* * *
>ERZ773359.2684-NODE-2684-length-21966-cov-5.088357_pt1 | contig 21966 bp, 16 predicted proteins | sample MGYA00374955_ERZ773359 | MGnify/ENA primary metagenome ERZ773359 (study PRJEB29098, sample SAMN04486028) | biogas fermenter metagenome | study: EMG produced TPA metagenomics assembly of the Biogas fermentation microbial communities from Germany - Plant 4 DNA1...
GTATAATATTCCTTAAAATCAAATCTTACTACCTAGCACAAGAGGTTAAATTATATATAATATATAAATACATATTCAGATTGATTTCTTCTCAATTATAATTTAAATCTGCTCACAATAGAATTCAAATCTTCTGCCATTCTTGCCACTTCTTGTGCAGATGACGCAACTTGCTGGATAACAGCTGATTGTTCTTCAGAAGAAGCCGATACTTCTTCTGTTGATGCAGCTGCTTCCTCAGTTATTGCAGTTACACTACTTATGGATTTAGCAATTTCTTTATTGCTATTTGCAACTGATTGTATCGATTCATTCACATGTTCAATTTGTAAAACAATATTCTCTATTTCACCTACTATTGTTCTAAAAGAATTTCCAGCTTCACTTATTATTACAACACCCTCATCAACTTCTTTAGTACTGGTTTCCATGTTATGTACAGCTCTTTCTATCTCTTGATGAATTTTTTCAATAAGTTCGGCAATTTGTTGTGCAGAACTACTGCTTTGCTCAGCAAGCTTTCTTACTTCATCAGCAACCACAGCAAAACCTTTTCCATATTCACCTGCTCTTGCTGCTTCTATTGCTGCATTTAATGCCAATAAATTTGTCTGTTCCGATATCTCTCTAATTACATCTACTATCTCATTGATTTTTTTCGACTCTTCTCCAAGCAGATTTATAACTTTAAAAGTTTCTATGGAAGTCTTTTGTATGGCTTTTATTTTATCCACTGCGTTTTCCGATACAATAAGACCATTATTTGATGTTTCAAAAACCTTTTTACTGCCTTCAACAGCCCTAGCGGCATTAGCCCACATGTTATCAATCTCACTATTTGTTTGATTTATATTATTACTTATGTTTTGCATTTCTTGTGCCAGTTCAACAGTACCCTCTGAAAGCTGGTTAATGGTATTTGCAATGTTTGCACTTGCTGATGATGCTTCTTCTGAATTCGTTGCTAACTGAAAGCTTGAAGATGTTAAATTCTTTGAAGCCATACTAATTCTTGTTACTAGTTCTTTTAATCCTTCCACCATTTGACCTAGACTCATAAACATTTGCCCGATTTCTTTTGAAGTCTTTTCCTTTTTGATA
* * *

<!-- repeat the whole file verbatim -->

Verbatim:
>ERZ773359.2684-NODE-2684-length-21966-cov-5.088357_pt1 | contig 21966 bp, 16 predicted proteins | sample MGYA00374955_ERZ773359 | MGnify/ENA primary metagenome ERZ773359 (study PRJEB29098, sample SAMN04486028) | biogas fermenter metagenome | study: EMG produced TPA metagenomics assembly of the Biogas fermentation microbial communities from Germany - Plant 4 DNA1...
GTATAATATTCCTTAAAATCAAATCTTACTACCTAGCACAAGAGGTTAAATTATATATAATATATAAATACATATTCAGATTGATTTCTTCTCAATTATAATTTAAATCTGCTCACAATAGAATTCAAATCTTCTGCCATTCTTGCCACTTCTTGTGCAGATGACGCAACTTGCTGGATAACAGCTGATTGTTCTTCAGAAGAAGCCGATACTTCTTCTGTTGATGCAGCTGCTTCCTCAGTTATTGCAGTTACACTACTTATGGATTTAGCAATTTCTTTATTGCTATTTGCAACTGATTGTATCGATTCATTCACATGTTCAATTTGTAAAACAATATTCTCTATTTCACCTACTATTGTTCTAAAAGAATTTCCAGCTTCACTTATTATTACAACACCCTCATCAACTTCTTTAGTACTGGTTTCCATGTTATGTACAGCTCTTTCTATCTCTTGATGAATTTTTTCAATAAGTTCGGCAATTTGTTGTGCAGAACTACTGCTTTGCTCAGCAAGCTTTCTTACTTCATCAGCAACCACAGCAAAACCTTTTCCATATTCACCTGCTCTTGCTGCTTCTATTGCTGCATTTAATGCCAATAAATTTGTCTGTTCCGATATCTCTCTAATTACATCTACTATCTCATTGATTTTTTTCGACTCTTCTCCAAGCAGATTTATAACTTTAAAAGTTTCTATGGAAGTCTTTTGTATGGCTTTTATTTTATCCACTGCGTTTTCCGATACAATAAGACCATTATTTGATGTTTCAAAAACCTTTTTACTGCCTTCAACAGCCCTAGCGGCATTAGCCCACATGTTATCAATCTCACTATTTGTTTGATTTATATTATTACTTATGTTTTGCATTTCTTGTGCCAGTTCAACAGTACCCTCTGAAAGCTGGTTAATGGTATTTGCAATGTTTGCACTTGCTGATGATGCTTCTTCTGAATTCGTTGCTAACTGAAAGCTTGAAGATGTTAAATTCTTTGAAGCCATACTAATTCTTGTTACTAGTTCTTTTAATCCTTCCACCATTTGACCTAGACTCATAAACATTTGCCCGATTTCTTTTGAAGTCTTTTCCTTTTTGATA